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The Martian Chronicles
Issue 4, May 2000




Flying to Mars
by Jim Partan

  Mars Pathfinder flight trajectory  
 
Mars Pathfinder flight trajectory
 
 

How is the trajectory for a Mars mission chosen?

Mars is a long way from Earth, between 56 million and 400 million kilometers, depending on the phase of the orbits of Earth and Mars. About every 26 months, the cycle repeats, and Earth and Mars are in approximately the same relative positions. So, what are the best trajectories to go to Mars?

For robotic probes, generally the greatest concern is to reduce the cost of the mission. Robotic spacecraft therefore generally follow a minimum-energy trajectory, called a Hohmann trajectory. These trajectories involve a launch when Earth and Mars are on opposite sides of the sun (called “conjunction”), and take about 8 or 9 months to reach Mars, with a minimum of maneuvering in flight (see diagram). With fewer maneuvers, the spacecraft requires less fuel and therefore has less mass; the design team can then decide either to add more instruments, or to use a smaller, less expensive rocket.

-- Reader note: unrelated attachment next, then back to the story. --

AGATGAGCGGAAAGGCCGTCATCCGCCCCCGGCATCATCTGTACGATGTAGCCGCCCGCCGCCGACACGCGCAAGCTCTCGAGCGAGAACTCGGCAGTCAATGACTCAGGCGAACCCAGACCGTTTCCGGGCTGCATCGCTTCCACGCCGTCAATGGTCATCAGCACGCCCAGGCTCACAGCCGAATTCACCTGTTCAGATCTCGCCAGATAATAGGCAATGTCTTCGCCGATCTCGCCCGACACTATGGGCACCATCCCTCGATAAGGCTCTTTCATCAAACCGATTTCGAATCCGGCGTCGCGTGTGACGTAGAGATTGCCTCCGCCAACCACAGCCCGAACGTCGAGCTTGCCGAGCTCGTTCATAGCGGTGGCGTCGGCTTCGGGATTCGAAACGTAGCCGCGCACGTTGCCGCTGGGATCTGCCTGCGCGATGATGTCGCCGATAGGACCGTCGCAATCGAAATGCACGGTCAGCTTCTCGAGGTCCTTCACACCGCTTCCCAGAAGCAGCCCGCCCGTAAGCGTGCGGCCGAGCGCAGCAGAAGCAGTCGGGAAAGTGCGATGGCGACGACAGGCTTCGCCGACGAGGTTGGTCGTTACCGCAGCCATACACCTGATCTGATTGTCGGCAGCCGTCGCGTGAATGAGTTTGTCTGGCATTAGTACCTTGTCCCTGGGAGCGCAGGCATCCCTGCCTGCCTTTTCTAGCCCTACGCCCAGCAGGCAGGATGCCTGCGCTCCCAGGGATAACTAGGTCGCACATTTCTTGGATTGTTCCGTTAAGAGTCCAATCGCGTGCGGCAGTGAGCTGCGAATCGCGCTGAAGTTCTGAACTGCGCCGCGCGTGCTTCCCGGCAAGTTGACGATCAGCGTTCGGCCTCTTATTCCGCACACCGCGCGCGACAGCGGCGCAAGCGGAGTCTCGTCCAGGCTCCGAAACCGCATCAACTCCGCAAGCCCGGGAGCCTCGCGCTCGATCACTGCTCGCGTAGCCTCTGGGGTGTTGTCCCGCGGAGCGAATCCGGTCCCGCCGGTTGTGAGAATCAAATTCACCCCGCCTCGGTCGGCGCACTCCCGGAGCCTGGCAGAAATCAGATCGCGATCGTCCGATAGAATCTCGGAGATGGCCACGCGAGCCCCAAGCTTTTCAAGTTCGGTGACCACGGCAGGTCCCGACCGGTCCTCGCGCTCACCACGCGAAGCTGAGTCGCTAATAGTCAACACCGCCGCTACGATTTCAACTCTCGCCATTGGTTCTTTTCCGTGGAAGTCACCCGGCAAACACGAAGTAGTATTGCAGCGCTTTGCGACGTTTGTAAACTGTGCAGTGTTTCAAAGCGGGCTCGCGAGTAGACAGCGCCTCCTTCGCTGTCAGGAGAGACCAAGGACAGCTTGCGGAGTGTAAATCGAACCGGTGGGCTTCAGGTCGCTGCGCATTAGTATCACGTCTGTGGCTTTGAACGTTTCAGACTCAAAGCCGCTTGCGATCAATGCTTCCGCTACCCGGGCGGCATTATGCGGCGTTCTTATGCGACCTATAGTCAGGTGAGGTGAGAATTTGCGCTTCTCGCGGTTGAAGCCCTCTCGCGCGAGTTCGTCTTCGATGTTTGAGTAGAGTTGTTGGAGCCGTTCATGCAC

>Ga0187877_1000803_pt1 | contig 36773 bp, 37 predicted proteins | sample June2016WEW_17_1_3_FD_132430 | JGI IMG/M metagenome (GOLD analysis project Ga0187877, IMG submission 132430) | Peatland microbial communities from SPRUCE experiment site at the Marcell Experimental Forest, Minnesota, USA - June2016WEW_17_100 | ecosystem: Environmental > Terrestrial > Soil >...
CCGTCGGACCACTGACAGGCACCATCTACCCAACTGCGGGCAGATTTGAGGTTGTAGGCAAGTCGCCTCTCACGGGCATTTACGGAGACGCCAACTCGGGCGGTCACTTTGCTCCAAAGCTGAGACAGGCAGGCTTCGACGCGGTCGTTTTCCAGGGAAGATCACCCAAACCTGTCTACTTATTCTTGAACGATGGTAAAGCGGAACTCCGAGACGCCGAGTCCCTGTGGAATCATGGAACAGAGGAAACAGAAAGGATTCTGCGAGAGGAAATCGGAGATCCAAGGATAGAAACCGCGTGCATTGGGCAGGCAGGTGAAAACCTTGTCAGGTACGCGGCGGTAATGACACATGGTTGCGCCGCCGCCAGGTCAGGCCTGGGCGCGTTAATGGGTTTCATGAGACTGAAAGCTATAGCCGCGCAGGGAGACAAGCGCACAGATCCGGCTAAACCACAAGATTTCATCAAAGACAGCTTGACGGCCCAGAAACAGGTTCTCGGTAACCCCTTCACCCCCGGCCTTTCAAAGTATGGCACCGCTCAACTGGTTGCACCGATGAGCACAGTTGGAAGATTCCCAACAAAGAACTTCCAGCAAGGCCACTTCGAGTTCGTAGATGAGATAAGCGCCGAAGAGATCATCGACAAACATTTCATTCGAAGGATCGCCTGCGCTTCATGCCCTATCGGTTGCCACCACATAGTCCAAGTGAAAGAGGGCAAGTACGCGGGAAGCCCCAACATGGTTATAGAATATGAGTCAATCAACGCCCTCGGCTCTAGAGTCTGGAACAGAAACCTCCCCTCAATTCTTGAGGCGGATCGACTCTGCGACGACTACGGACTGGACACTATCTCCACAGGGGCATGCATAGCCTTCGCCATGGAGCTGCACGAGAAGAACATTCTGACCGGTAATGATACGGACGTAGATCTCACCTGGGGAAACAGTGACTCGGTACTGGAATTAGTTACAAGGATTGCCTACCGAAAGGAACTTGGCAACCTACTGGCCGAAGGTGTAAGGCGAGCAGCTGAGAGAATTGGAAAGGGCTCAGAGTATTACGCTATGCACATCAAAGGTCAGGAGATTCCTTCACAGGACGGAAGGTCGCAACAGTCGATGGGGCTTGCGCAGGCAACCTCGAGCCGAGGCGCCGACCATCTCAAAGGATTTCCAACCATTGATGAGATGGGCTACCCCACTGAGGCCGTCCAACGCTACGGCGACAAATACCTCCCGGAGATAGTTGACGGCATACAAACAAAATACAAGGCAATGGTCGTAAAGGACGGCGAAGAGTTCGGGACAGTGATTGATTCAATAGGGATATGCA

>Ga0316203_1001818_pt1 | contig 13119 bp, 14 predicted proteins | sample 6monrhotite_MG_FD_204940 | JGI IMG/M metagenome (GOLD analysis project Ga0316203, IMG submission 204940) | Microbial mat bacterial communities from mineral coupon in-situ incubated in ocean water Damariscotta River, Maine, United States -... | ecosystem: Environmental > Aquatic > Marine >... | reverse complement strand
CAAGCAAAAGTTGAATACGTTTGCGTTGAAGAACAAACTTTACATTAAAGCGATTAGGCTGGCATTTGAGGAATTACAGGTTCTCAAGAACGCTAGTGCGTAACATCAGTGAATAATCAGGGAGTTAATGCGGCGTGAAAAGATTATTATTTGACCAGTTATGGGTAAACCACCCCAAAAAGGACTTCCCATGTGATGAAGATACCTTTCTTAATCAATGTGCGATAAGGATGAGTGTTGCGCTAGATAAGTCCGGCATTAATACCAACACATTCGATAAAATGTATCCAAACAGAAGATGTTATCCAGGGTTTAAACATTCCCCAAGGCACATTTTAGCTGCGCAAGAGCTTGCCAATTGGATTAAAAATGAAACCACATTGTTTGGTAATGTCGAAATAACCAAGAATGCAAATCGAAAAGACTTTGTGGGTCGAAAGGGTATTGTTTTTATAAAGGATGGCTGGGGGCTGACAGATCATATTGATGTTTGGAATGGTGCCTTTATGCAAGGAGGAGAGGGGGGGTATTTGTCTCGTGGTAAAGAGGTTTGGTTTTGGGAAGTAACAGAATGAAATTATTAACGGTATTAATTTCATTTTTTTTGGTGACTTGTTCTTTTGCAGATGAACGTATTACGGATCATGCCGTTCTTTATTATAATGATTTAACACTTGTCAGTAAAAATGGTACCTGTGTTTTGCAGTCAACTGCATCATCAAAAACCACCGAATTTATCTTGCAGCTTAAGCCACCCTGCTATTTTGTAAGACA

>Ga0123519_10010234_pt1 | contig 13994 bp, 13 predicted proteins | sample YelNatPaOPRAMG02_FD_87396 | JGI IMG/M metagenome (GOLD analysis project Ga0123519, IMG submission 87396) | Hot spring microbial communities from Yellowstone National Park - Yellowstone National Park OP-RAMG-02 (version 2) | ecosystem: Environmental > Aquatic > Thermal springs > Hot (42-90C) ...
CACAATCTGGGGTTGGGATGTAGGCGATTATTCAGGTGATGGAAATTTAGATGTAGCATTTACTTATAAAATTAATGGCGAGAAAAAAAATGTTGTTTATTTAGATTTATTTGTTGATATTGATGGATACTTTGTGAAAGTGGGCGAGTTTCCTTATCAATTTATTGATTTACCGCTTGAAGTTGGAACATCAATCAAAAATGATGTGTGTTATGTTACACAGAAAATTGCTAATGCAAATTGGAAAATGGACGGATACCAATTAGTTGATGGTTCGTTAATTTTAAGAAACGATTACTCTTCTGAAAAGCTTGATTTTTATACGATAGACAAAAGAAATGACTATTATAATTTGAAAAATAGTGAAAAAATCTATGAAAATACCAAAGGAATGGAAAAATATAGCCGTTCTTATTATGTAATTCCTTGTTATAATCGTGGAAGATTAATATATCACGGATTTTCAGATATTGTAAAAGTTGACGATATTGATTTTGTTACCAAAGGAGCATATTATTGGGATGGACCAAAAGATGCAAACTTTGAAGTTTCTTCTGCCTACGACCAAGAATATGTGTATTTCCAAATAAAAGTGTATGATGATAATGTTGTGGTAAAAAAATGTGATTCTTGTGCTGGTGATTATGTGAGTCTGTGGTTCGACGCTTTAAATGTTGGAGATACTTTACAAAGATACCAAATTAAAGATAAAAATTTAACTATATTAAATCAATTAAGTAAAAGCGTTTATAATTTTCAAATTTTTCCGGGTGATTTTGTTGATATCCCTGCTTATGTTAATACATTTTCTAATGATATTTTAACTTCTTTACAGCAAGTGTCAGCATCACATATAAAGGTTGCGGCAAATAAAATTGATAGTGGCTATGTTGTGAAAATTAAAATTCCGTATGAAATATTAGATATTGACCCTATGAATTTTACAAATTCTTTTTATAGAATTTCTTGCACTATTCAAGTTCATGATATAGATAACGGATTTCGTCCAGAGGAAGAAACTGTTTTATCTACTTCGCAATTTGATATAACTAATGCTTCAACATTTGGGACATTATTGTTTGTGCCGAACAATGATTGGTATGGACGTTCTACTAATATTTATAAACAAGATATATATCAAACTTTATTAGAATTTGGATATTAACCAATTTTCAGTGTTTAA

For human missions to Mars, there are several additional factors to be considered, to reduce risks to the crew. The time in transit between Earth and Mars should be relatively short, to reduce the crew’s solar radiation exposure (on both Earth and Mars, the atmosphere provides significant shielding from radiation). Also, although there are ways of providing artificial gravity, shorter transit times will reduce the crew’s time in a weightless or low-gravity environment. Finally, the trajectory should provide a “free return” to Earth: in the event of a serious failure, such as happened in the Apollo 13 mission, the trajectory should naturally return to Earth.

With these considerations, the most practical trajectories are also conjunction-class, but use about twice as much energy as a Hohmann trajectory. The transit time to Mars is reduced to six months, with a two-year free-return to Earth in case the Mars landing is aborted due to serious problems. With this trajectory to Mars, the crew would spend 18 months working on the surface of Mars, and return on a similar six-month trajectory to Earth.


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